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@mgwidmann mgwidmann/while.ex
Last active Apr 12, 2019

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An example of metaprogramming, extending the Elixir language, to add the while keyword. Taken from Chris McCord's example in his Metaprogramming Elixir book.
# The Elixir language is very extensible to allow for future additions or
# third party developers to take the language in directions that the original
# authors could not predict.
#
# Lets start with understanding what an Elixir macro is
iex> quote do
...> 1 + 1
...> end
{:+, [context: Elixir, import: Kernel], [1, 1]}
# All code in elixir can be transformed into the Abstract Syntax Tree (AST)
# which all languages have, but few expose. Calling the `quote/1` macro performs
# this transformation for the developer so that the code may be manipualted
# as data. The format is
# {function, metadata, arguments}
# Quoted code is executed in another context, so local variables do not apply
# unless we tell it to bring it in using the `unquote/1` function
iex> a = 1
1
iex> quote do
...> unquote(a) + 1
...> end
{:+, [context: Elixir, import: Kernel], [1, 1]}
# See how it evaluated `a` and the AST returned doesn't include any
# reference to it anymore? This is basically string interpolation,
# but for code!
# The keyword we want to add will take the form
while some_expression do
a_statement
another_statement
whatever
end
# To create a macro, simply define a module and put a defmacro call
defmodule While do
defmacro while(expression, do: block) do
quote do
IO.puts "Got: #{unquote(inspect expression)}\n#{unquote(inspect block)}"
end
end
end
# Macros must return a quoted expression, or it will fail to compile. Here
# we always transform our current `while/2` call into a print statement to
# test it out.
iex> import While
nil
iex> while a < b do
...> call_a_function(with: data) # Notice how this stuff doesnt need to exist?
...> end # Thats because this code is never actually executed!
Got: {:<, [line: 18], [{:a, [line: 18], nil}, {:b, [line: 18], nil}]}
{:call_a_function, [line: 19], [[with: {:data, [line: 19], nil}]]}
# Macros receive the quoted expression rather than the evaluated
# expression, and they are expected to return another quoted expression.
# Lets write our while macro!
defmodule While do
defmacro while(expression, do: block) do
quote do
for _ <- Stream.cycle([:ok]) do # Stream.cycle will create an infinite list to loop through
if unquote(expression) do # Whenever this is true we want to execute the block code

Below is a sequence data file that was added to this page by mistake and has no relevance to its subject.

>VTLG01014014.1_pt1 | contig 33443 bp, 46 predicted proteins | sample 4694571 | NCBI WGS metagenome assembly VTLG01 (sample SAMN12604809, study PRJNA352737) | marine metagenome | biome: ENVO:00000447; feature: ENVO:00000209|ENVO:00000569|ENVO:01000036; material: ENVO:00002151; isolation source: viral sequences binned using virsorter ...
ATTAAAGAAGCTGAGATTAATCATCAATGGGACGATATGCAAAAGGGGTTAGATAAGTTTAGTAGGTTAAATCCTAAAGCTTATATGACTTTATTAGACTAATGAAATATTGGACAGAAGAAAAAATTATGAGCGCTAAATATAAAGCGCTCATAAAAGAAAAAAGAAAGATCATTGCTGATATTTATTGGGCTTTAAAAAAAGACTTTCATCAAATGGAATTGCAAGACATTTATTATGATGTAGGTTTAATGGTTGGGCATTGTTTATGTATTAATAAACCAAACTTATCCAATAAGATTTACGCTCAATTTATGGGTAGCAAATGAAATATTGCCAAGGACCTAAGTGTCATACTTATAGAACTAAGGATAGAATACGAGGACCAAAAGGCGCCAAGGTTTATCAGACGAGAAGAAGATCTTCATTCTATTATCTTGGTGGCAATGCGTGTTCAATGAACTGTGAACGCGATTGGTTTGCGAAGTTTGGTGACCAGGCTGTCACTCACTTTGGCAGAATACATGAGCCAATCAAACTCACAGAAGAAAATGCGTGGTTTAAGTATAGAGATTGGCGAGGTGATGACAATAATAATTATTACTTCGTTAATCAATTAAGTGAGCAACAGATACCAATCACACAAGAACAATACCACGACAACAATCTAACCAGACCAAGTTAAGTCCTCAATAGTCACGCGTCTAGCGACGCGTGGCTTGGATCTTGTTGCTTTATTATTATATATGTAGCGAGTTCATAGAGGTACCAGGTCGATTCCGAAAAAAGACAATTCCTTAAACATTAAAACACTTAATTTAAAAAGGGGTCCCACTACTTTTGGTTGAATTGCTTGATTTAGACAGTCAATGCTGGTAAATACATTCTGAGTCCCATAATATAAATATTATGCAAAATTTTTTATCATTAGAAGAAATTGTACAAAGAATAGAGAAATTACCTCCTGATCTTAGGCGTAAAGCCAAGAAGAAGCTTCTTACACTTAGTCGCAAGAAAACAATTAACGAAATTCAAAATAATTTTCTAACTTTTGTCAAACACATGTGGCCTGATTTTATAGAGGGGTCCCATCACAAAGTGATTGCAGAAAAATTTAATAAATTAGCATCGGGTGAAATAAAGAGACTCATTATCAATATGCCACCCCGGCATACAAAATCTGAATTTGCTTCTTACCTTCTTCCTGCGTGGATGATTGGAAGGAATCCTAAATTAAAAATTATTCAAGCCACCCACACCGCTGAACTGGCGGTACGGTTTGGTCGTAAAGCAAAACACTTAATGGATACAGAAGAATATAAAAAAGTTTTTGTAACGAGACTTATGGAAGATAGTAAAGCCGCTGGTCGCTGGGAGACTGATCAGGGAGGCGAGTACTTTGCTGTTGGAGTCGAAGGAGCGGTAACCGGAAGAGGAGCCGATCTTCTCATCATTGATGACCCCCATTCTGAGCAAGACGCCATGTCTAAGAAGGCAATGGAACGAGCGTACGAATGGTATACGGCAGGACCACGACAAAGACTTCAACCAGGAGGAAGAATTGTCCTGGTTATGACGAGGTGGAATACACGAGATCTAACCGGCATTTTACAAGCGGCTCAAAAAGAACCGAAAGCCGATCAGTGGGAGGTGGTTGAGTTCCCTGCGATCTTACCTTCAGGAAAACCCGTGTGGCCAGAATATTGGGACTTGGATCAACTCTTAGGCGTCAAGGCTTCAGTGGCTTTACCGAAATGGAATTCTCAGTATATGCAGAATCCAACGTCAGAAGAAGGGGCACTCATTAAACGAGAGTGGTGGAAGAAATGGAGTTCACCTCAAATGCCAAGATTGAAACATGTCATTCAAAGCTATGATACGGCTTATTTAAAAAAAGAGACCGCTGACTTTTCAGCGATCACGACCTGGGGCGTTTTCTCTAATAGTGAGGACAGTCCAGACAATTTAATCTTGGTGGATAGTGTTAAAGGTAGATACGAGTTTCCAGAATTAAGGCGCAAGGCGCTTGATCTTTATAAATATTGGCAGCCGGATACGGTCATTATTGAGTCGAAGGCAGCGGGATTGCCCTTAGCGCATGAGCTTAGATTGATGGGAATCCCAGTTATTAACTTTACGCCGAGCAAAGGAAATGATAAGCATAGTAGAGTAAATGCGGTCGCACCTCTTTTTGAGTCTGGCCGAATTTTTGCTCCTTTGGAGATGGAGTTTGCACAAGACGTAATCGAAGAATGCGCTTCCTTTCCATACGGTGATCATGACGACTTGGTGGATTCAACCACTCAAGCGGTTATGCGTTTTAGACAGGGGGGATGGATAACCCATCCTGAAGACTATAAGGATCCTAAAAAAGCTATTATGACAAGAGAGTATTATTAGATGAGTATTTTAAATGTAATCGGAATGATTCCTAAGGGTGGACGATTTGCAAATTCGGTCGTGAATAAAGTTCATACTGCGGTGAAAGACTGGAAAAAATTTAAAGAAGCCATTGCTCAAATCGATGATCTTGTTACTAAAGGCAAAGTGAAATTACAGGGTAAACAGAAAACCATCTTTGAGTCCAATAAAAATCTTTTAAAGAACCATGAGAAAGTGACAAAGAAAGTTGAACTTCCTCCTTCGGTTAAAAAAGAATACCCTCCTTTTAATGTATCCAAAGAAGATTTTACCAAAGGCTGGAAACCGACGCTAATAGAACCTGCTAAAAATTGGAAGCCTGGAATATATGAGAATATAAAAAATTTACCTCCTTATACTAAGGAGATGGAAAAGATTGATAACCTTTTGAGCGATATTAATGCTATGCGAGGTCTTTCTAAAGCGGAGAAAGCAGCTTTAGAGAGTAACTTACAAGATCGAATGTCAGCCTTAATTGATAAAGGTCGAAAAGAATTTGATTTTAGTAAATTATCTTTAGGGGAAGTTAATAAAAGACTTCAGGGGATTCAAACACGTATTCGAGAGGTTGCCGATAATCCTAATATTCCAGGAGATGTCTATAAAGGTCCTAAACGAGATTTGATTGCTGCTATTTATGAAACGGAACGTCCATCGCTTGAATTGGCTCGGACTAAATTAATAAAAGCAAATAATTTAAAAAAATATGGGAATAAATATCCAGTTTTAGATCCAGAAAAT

unquote(block)
else
# break out somehow
end
end
end
end
end
# This works except we cannot stop the loop ever, since we cannot break out.
# One (less than ideal, but functional) way of breaking out is to throw an
# exception. This isn't a great pattern, but you'll find that this example is
# contrived because a while loop isn't even necessary in the Elixir language.
# Throw an exception to break out
defmodule While do
defmacro while(expression, do: block) do
quote do
try do # Surround whole for loop with try, so that we can catch when they want to break out
for _ <- Stream.cycle([:ok]) do # Stream.cycle will create an infinite list to loop through
if unquote(expression) do # Whenever this is true we want to execute the block code
unquote(block)
else
throw :break
end
end
catch
:break -> :ok # We only catch the value `:break` if it was thrown, all else is ignored
end
end
end
end
# This works now, but attempting to try it makes it seem like it doesn't work.
# If you try something like:
iex> a = 1
1
iex> while a < 10 do
...> a = a + 1
...> end
# This spins forever and never exits. Thats because data is immutable in Elixir.
# The variable `a` is rebound, each loop of a for loop is effectively a new scope
# since variables created within cannot be referenced outside. Therefore, `a` in
# the while expression always refers to the outside `a` and the `a` created in the
# block is a new `a` which is immediately garbage collected.
# To actually test this we can rely on another process
# Spawn a proccess that will sleep for a minute
iex> pid = spawn fn -> :timer.sleep(60_000) end
#PID<0.183.0>
iex> while Process.alive?(pid) do
...> IO.puts "#{inspect :erlang.time} Still alive!"
...> end
# This prints out the time and the phrase "Still alive!" for less than a
# minute (or more if you're slow typer).
# Now to add the break feature, so users can exit when they choose.
# Simply replace the `throw :break` with `break` in the while macro
# and add this funciton in the same module:
def break, do: throw :break
# Now breaking is possible
iex> pid = spawn fn -> :timer.sleep(999_999_999) end
#PID<0.291.0>
iex> while Process.alive?(pid) do
...> if match?({_, _, 0}, :erlang.time) do
...> break
...> else
...> IO.puts "#{inspect :erlang.time} Waiting for the minute to end"
...> end
...> end
# This will print out the time and the phrase until it hits the 0 second,
# which will be when a new minute begins.
# You can see what something compiles to fairly easily.
iex> quote do
...> while true do
...> :ok
...> end
...> end |> Macro.expand(__ENV__) |> Macro.to_string |> IO.puts
# Printed to screen:
try() do
for(_ <- Stream.cycle([:ok])) do
if(true) do
:ok
else
break
end
end
catch
:break ->
:ok
end
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